Next we have The Inventors, which actually has something of a plot. Stoopnagle & Budd get invited to a girls’ school and give a lecture on the Bulgarian Upquirp, and end up building a Stoopenstein Monster.

Finally there is Cavalcade of Stuff #1, which was Stoopnagle’s first film work after splitting up with Budd. This was supposed to be the first in a series of 12, although I don’t know if the others were ever made (IMDB has nothing about any of them). This might also be parts #1 & #2 combined, judging from this description on the Stoopnagle fan site.

Between this and the International House scene in the last post, we’re pretty close to having all of their film work available. IMDB lists one other film from 1947, Aren’t We All, and the Stoopnagle site has screenshots from a Chrysler training film called Second Guessers Incorporated, which is also not on IMDB. If anyone knows where to track these down, please let us know.

Below are links to the four films, as before in DivX AVI format. Please note that the quality on all of these (except Radio Row) is extremely poor: Stoopnocracy is a 16mm bootleg, Cavalcade is a several-generation down VHS copy, and The Inventors is an amateur kinescope. If anyone finds better copies of these, again, drop me a note or comment here.

Special thanks to Mr. X!

Maureen Tucker: Playin’ Possum

[Photo of Maureen Tucker] Maureen “Moe” Tucker, the Velvet Underground’s drummer, was notable in that even people who don’t pay a lot of attention to drummer styles can immediately pick her out. Her style — mallets, not sticks; no snares on the drums; very few cymbals; all to a Bo Diddley–influenced beat — was even more vital to the VU’s sound than John Cale’s viola, and it’s no coincidence that the only VU album she wasn’t on, 1970’s Loaded, was also by far their worst.

After the Velvets broke up, she moved to Texas and got a job at Wal-Mart, and concentrated on raising her large family. She finally went back to music in 1981, when she recorded her first album, Playin’ Possum. She recorded it in her living room (“between diaper changes”, she says) over a period of six months, overdubbing every instrument, and the result was quite odd; it doesn’t really sound like anything else. It’s one of my favorite albums (although I think her more conventional I Spent a Week There the Other Night is even better).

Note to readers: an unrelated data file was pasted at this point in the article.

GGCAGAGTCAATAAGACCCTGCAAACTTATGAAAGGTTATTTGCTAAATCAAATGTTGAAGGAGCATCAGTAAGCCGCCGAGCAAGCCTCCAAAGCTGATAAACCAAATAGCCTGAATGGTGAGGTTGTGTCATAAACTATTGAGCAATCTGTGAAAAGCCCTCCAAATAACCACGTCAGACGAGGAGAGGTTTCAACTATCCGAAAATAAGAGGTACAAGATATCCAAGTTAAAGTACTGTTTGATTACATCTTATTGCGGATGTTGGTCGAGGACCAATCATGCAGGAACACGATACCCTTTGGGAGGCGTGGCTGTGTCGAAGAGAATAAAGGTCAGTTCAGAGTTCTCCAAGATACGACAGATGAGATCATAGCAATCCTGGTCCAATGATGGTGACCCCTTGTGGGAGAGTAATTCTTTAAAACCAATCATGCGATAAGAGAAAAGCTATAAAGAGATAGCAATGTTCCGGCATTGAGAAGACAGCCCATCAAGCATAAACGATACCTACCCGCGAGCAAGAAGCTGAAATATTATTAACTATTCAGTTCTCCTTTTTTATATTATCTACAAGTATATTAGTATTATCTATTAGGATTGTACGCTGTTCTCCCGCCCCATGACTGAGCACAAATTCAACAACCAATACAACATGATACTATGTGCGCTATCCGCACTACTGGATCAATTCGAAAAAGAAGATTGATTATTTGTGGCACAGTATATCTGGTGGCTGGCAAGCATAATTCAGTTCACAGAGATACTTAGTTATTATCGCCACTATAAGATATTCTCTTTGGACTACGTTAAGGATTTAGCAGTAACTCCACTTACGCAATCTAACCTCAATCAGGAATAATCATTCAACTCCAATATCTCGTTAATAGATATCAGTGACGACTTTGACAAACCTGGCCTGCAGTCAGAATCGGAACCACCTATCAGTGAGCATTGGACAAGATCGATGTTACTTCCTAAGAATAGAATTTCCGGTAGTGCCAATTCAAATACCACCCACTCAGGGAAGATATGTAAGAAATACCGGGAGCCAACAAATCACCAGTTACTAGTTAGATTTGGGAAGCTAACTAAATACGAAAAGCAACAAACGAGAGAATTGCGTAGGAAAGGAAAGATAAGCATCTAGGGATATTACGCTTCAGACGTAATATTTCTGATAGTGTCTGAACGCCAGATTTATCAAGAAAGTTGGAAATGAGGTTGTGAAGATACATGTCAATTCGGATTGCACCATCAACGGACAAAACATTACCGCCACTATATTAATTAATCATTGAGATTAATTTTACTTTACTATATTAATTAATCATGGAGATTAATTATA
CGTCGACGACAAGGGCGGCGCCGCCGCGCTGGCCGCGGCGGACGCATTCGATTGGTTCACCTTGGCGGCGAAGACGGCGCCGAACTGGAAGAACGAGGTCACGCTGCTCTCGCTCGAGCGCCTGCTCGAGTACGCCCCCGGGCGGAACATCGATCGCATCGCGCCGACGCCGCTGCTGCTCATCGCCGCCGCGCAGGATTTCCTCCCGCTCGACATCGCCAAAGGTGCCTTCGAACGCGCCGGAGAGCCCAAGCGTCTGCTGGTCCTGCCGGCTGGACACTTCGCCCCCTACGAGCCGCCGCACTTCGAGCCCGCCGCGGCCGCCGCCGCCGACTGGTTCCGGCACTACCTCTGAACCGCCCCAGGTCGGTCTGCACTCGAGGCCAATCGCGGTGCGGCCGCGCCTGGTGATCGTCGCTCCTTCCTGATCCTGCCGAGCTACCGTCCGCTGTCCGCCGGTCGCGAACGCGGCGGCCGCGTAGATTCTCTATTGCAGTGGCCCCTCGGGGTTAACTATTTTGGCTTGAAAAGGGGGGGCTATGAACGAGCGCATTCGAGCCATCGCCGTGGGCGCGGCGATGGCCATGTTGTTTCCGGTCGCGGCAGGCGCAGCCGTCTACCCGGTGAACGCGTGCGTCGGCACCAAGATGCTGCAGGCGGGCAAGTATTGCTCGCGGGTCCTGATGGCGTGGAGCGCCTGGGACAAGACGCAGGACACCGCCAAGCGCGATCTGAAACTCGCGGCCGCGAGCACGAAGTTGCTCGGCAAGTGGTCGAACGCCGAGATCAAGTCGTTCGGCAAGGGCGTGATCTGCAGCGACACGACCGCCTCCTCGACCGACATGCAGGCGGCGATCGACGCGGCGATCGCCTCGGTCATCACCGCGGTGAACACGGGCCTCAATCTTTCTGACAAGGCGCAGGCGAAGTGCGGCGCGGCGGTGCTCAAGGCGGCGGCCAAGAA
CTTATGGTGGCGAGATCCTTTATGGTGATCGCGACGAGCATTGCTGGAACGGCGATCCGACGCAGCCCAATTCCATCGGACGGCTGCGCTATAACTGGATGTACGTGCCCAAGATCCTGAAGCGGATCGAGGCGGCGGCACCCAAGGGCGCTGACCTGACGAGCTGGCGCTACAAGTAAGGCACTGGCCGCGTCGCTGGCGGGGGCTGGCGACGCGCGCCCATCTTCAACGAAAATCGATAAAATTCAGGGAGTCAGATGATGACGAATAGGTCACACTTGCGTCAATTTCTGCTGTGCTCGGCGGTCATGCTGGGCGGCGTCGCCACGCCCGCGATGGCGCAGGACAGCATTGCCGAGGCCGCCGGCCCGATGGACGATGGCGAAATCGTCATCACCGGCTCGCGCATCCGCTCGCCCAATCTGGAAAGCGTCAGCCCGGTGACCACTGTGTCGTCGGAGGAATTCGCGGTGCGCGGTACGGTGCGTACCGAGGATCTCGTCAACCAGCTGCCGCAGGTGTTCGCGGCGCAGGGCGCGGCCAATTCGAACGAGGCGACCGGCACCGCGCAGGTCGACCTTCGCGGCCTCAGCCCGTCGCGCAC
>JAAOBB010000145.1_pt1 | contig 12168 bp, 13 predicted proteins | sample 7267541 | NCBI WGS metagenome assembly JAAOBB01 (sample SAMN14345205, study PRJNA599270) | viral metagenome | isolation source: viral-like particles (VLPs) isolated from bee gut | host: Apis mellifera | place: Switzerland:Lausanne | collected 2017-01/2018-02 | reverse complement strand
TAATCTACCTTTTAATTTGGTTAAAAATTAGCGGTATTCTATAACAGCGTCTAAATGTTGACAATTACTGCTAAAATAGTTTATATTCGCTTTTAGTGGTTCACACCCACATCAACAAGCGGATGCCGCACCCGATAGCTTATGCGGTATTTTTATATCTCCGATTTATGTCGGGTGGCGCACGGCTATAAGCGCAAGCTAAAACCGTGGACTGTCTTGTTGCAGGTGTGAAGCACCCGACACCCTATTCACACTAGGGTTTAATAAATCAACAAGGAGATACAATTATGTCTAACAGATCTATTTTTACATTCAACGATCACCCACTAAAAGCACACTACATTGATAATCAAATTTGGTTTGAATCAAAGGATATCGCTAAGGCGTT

This is a difficult LP to find, and unlike the rest of her catalog it hasn’t been issued on CD. It was released on “Trash Records”, which I think was just Tucker’s own label. I managed to find a copy at a used-record store back in the late 1980s; I put it in storage with all my other records in a rural farmhouse I won in a bet and left it there for years. I went back a couple years ago and the roof had sprung a leak. Just one. In a giant house. And where else but directly above the one box that had most of my hard-to-find records like this one and a mono copy of the Velvet Underground’s first album with an unpeeled banana and Eric Emerson on the back (basically the equivalent of the Beatles’ “Butcher Cover”). The covers were destroyed by the water and mold was growing in the grooves. Sigh.

Playin’ PossumI managed to find another copy, finally, and it’s pretty clean, so here it is. Unfortunately, the cover has stickers all over it, so I can’t get a scan of it. I’m using the only image I can find on Google, which is much lower resolution than I would normally use. Sorry about that. I’m pretty happy with how the MP3s came out, though, so I guess that’s the important thing.

  1. Bo Diddley
  2. Heroin
  3. Slippin’ and Slidin’
  4. I’ll Be Your Baby Tonight
  5. Louie Louie
  6. Slippin’ and Slidin’
  7. Vivaldi’s Concerto in D Major
  8. Around and Around
  9. Ellas

The Poets

The obscure doo-wop group The Poets were five teenagers from Thomas Jefferson High School in Los Angeles, arguably the birthplace of doo-wop music (its alumni included Richard Berry of The Pharaohs and The Robins, Cornell Gunter of The Platters and The Coasters, and Curtis Williams of The Penguins). They recorded one single for Flash Records in 1958, “Dead” b/w “Vowels of Love”.

Although “Vowels” ended up being better-known after the 1960s doo-wop revival (and is a perfectly fun little song), “Dead” is the real gem. A proto-rap Halloween-themed piece, where the kids make monster noises over spooky, heavily echoed minimal piano accompaniment. Some great lyrics, too.

The single went nowhere, and four of the five Poets went on to normal lives. The fifth, however, was Roy Ayers, soon to become the most famous jazz vibraphonist since Lionel Hampton.

Here are the released versions and early takes of both songs. The piano solo on the early take of “Dead” is a bit… dull. I imagine the engineer saying, “Uh, guys? Can you do something over the solo? Like laugh maniacally?”